This post contains reference to suicide and self-harm.

“It was so easy for her, why can’t it be that easy for me? I think I’m going to try it her way, you know run a bath and cut my wrists.”

This was the conversation with a young person that sparked my need to watch 13 Reasons Why, (the Netflix show based on the book by Jay Asher).

Over the weekend I watched the entire thing in one sitting, then read all the opinion pieces, some on how good it was at raising awareness, the others on how potentially damaging it is to young people’s mental health.

I think I fall somewhere between the two.

I think parents need to watch this.

13 Reasons Why is the most talked about show on twitter this year, young people are watching it and talking about it and being drawn into the world of Hannah Baker. They care about her and her friends, she is just as real to them as the people they go to school with. So, when on the documentary written for the show “13 Reasons Why: Beyond the Reasons” Dr Rona Hu, a Psychiatrist at Stanford University of Medicine says “People are at a higher risk of suicide if someone they know has died by suicide” that’s concerning.

Our young people feel like they know Hannah, she is their friend. She is a compelling character, she looks like a teenager, talks like a teenager and her experiences are not that far off the mark from what any teenager could experience in school.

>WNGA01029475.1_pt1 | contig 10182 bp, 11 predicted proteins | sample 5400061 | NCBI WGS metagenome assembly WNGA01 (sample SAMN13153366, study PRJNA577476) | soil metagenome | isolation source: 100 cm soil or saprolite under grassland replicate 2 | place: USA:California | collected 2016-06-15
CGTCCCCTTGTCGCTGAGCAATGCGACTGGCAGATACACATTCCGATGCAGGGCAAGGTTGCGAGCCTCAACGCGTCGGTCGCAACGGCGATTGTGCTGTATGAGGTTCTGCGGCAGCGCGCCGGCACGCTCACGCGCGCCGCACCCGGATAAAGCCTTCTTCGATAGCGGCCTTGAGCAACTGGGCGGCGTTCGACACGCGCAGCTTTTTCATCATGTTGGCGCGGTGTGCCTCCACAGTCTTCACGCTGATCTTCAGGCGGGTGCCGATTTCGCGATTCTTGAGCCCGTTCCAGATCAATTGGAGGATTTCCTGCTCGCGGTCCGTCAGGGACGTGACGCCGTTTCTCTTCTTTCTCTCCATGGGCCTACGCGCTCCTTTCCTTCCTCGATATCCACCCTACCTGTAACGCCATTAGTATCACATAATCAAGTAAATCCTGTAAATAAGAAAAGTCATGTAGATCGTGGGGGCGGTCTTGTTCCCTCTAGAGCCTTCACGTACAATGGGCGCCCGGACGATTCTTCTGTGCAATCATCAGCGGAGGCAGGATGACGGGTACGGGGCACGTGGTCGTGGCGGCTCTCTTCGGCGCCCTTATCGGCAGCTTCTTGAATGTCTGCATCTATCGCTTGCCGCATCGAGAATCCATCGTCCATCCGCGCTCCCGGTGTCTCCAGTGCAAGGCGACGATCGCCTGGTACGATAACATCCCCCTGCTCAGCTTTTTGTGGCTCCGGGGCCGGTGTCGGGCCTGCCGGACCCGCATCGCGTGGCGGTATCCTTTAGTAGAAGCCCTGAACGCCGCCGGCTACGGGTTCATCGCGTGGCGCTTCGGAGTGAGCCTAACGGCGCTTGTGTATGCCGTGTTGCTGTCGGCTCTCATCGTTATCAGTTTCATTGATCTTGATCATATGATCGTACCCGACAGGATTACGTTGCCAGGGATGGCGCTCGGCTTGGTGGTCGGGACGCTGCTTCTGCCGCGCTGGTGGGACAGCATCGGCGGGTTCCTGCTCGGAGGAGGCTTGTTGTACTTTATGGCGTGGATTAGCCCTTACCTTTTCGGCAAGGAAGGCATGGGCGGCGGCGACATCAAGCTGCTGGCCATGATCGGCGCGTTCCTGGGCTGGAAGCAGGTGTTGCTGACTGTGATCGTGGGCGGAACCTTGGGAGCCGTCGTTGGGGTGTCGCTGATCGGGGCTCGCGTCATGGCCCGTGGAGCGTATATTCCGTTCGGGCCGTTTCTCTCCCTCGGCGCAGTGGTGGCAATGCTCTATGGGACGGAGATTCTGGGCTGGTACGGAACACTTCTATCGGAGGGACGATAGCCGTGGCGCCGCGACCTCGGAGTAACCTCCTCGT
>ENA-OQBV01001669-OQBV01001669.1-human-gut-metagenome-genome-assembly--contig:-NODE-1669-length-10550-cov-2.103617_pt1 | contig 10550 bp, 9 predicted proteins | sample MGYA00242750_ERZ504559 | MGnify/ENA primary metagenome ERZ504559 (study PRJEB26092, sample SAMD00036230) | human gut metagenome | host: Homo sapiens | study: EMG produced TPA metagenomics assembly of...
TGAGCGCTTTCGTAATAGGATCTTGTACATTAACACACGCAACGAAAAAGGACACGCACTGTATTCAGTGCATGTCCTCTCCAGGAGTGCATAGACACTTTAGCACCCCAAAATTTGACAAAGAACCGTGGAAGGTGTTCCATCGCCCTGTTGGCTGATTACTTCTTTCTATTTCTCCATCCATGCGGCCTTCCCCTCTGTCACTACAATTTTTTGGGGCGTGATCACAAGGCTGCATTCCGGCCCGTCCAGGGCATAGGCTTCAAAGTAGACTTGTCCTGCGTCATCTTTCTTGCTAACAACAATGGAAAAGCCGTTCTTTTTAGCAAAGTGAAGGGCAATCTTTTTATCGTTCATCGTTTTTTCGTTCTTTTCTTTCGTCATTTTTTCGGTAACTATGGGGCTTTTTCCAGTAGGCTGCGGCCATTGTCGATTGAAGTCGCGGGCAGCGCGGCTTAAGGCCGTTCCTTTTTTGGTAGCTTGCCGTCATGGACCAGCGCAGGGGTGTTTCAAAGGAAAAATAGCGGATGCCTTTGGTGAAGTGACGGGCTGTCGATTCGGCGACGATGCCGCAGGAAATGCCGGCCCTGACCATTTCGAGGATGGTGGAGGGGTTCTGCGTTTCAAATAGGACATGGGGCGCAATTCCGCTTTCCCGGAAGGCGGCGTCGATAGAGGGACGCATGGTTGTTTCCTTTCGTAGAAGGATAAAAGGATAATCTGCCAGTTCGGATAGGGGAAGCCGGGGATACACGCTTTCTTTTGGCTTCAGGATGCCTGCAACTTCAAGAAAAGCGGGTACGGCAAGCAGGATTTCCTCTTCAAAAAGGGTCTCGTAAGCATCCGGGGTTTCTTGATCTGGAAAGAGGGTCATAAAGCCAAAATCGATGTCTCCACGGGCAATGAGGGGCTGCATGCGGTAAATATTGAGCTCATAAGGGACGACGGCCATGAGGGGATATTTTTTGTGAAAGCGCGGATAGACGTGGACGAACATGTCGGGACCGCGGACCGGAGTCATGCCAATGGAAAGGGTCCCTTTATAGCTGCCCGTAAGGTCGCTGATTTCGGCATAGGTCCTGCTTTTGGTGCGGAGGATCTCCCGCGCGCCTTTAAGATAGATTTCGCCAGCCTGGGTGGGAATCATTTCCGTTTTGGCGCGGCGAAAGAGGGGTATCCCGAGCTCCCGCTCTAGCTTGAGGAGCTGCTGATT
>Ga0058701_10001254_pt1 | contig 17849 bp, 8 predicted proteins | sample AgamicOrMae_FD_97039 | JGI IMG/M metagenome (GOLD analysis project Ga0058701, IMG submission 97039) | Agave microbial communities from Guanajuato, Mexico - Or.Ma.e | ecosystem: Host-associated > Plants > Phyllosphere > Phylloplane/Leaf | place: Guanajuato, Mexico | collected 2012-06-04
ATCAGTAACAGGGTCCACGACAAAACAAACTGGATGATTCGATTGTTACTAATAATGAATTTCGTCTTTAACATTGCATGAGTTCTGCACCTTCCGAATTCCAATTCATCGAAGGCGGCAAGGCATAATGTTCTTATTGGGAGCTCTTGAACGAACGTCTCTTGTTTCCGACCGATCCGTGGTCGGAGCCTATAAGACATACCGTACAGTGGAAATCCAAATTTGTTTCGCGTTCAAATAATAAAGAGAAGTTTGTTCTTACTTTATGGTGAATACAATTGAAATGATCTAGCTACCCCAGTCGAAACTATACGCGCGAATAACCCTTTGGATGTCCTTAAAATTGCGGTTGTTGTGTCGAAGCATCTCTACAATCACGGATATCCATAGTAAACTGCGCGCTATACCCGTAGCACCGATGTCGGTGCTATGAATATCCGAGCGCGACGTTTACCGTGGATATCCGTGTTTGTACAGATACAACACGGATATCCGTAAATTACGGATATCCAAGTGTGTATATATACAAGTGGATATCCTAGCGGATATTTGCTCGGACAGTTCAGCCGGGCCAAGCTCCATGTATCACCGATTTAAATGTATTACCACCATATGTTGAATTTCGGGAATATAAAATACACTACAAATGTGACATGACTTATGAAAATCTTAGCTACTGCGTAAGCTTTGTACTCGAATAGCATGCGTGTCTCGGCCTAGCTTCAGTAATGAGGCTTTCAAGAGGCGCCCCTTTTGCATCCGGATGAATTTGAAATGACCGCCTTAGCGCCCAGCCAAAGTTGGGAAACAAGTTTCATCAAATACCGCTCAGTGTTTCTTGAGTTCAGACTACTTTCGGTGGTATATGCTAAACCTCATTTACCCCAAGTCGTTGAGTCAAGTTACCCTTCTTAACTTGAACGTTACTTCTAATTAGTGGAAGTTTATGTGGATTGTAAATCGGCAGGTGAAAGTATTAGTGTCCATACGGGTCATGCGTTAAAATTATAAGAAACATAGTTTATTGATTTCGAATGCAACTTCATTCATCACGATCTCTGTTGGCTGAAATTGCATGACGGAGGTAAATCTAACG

If you want a glimpse into the lives of young people this is it.

The stories ring true for so many that I’ve worked with. These are young people’s experiences. Sometimes as adults we can be dismissive of the culture that our young people are living in and we shouldn’t be, it’s harder for young people now than it has ever been before.

So when we see Hannah commit suicide in the final episode it’s like they are watching a friend take their final breath, and the impact of that is huge.

Social media, instant communication, these things have a direct impact on our young people. One comment from a person at school could be the thing that makes or breaks their self-esteem.

That’s what this program shows. The impact our actions can have on others.

And as adults we need to sit up and listen to the stories being told, and be willing to have the conversation with our children and young people about these things. When was the last time you talked to your child about consent and what it looks like? What about the last time you talked to your child about self-harm? When was the last time you talked to your child about their friendships? Have you ever spoken to your child about sexting?

13 Reasons Why makes us aware of these issues and as adults we need to wake up and pay attention and be prepared to have those sometimes difficult conversations.

However, this show is also dangerous and our teenagers don’t always have the ability to separate fact from the fiction.

My concern is that many will think that suicide is a viable option to the hardships they face, there is no finality when Hannah Baker dies, she lives on immortally through the tapes, she’s dead but she’s still talking. They might think that we can blame our decisions on everyone else instead of taking responsibility.